Reprieve for Kwale farmers as Cooperative seeks to cut off middlemen


Farmers in Kwale County no longer have to worry about unscrupulous middlemen, thanks to Kwale Pamba and Viazi Cooperative Society (PAVI).

PAVI, which was formed in 2014, has enabled local farmers to participate in agricultural livelihood programmes initiated by Base Titanium Company.

According to John Cooke, the programme manager, its membership has grown tremendously over the years.

Initially the aim was to bring together cotton farmers in Kwale to enable them to export collectively and benefit from economies of scale.

However, PAVI’s mandate has since expanded to include other crops such as cowpeas, green grams, maize, potato, sorghum and soya beans – mirroring the expansion of Base’s livelihood programme.

During a recent seed distribution drive in Kikoneni area, Cooke said PAVI had positively impacted the lives of farmers and empowered them through education awareness and providing market linkages.

He added that PAVI had created a direct link to the market, hence reducing chances of farmers being exploited by middlemen.

Kwale women working on their farms. Farmers from the area formed a cooperative as a measure to get rid of middlemen

PAVI’s founding member and current chairman Mahmud Masemo recounted the many benefits they have accrued adding that Kwale County is now well positioned to be a leading producer of cash crops that will uplift the living standards of residents.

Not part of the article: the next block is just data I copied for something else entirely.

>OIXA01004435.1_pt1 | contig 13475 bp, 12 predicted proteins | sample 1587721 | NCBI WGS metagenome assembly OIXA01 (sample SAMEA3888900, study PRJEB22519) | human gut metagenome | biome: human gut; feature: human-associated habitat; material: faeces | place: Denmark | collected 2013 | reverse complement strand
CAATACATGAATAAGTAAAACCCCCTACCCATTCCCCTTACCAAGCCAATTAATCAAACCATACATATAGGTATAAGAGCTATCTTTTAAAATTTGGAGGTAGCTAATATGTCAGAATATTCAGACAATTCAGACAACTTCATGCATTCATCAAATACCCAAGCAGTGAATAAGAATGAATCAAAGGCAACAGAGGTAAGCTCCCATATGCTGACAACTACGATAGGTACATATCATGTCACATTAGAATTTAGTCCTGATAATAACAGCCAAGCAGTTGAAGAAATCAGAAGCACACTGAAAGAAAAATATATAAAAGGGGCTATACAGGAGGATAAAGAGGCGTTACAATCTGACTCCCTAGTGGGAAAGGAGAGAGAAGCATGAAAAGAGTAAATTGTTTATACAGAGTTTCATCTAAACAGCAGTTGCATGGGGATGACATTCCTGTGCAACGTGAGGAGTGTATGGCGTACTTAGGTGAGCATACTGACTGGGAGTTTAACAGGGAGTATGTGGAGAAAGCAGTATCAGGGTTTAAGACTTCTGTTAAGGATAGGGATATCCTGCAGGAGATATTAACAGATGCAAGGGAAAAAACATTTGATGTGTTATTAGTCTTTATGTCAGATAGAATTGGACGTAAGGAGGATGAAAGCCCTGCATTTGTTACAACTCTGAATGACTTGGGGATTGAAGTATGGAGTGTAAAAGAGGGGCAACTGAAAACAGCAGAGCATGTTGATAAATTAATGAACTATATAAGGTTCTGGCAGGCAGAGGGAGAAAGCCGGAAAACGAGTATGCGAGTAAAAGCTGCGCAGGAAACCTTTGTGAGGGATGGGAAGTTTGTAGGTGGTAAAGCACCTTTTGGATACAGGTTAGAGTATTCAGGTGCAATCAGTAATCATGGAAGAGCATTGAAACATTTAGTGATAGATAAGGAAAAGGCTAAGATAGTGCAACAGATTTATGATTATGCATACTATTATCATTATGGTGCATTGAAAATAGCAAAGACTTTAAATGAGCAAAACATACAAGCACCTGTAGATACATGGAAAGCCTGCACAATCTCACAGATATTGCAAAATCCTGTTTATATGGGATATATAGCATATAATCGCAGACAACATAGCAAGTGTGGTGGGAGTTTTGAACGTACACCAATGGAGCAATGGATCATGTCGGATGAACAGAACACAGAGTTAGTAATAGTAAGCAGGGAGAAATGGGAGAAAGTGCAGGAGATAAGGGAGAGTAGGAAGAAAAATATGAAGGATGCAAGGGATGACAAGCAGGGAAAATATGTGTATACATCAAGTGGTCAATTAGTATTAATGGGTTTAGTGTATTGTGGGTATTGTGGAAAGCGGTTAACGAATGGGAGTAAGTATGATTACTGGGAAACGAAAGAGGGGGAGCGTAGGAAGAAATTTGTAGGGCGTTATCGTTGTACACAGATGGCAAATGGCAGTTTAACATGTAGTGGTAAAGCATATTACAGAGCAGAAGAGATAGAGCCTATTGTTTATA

“I am now a successful potato and cotton farmer. I am happy that I am able to earn over Sh100,000 from sale of my produce,” he said. “I have built a permanent house and educated my children.”

Cooke said that this year Base Titanium Company through its livelihoods programmes has distributed over 24 tonnes of seed which includes cotton, cowpeas, green grams, maize, potato, sorghum and soy beans to over 1,000 farmers.

The partnership has also successfully sealed a deal with East African Breweries Limited, which enables farmers to directly sell their sorghum to the beer manufacturer and cotton to Australia’s largest value fashion company, which directly purchases lint cotton from the farmers at competitive prices.

The partners, however, envisaged an independent and self-sustaining cooperative by 2020 as outlined in PAVI’s five -year strategic plan.

“Our ultimate goal is to ensure that we create a sustainable community that will outlast the life of the mine,” said the company Community Affairs Manager Pius Kassim.

By Collins Akong’o

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